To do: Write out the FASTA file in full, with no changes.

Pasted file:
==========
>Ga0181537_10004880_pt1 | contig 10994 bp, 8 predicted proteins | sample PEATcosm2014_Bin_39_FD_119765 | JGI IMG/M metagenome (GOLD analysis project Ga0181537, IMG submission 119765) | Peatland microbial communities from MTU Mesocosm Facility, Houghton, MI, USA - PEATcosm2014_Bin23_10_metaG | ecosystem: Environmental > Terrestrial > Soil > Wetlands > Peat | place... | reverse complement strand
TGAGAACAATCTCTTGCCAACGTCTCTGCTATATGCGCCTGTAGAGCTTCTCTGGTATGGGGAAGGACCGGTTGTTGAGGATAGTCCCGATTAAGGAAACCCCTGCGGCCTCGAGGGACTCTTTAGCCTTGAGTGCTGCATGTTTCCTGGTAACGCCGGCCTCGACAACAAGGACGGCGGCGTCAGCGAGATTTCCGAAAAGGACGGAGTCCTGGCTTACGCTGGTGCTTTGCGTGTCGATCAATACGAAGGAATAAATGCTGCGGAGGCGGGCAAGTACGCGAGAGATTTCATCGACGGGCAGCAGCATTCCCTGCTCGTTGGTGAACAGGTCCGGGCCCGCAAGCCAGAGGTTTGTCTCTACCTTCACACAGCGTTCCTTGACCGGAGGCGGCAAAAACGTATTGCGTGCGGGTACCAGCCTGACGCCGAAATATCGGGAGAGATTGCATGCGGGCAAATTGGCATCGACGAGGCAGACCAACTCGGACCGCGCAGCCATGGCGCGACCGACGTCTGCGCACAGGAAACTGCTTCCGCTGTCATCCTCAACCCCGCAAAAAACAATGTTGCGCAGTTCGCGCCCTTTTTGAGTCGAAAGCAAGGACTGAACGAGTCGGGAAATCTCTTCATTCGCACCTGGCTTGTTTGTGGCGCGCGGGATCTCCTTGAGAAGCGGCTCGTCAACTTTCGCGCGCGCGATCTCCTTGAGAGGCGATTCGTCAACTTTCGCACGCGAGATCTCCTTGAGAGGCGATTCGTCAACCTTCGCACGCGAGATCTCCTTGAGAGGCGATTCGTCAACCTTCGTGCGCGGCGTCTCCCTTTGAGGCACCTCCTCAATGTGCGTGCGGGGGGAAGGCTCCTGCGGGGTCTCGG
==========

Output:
>Ga0181537_10004880_pt1 | contig 10994 bp, 8 predicted proteins | sample PEATcosm2014_Bin_39_FD_119765 | JGI IMG/M metagenome (GOLD analysis project Ga0181537, IMG submission 119765) | Peatland microbial communities from MTU Mesocosm Facility, Houghton, MI, USA - PEATcosm2014_Bin23_10_metaG | ecosystem: Environmental > Terrestrial > Soil > Wetlands > Peat | place... | reverse complement strand
TGAGAACAATCTCTTGCCAACGTCTCTGCTATATGCGCCTGTAGAGCTTCTCTGGTATGGGGAAGGACCGGTTGTTGAGGATAGTCCCGATTAAGGAAACCCCTGCGGCCTCGAGGGACTCTTTAGCCTTGAGTGCTGCATGTTTCCTGGTAACGCCGGCCTCGACAACAAGGACGGCGGCGTCAGCGAGATTTCCGAAAAGGACGGAGTCCTGGCTTACGCTGGTGCTTTGCGTGTCGATCAATACGAAGGAATAAATGCTGCGGAGGCGGGCAAGTACGCGAGAGATTTCATCGACGGGCAGCAGCATTCCCTGCTCGTTGGTGAACAGGTCCGGGCCCGCAAGCCAGAGGTTTGTCTCTACCTTCACACAGCGTTCCTTGACCGGAGGCGGCAAAAACGTATTGCGTGCGGGTACCAGCCTGACGCCGAAATATCGGGAGAGATTGCATGCGGGCAAATTGGCATCGACGAGGCAGACCAACTCGGACCGCGCAGCCATGGCGCGACCGACGTCTGCGCACAGGAAACTGCTTCCGCTGTCATCCTCAACCCCGCAAAAAACAATGTTGCGCAGTTCGCGCCCTTTTTGAGTCGAAAGCAAGGACTGAACGAGTCGGGAAATCTCTTCATTCGCACCTGGCTTGTTTGTGGCGCGCGGGATCTCCTTGAGAAGCGGCTCGTCAACTTTCGCGCGCGCGATCTCCTTGAGAGGCGATTCGTCAACTTTCGCACGCGAGATCTCCTTGAGAGGCGATTCGTCAACCTTCGCACGCGAGATCTCCTTGAGAGGCGATTCGTCAACCTTCGTGCGCGGCGTCTCCCTTTGAGGCACCTCCTCAATGTGCGTGCGGGGGGAAGGCTCCTGCGGGGTCTCGG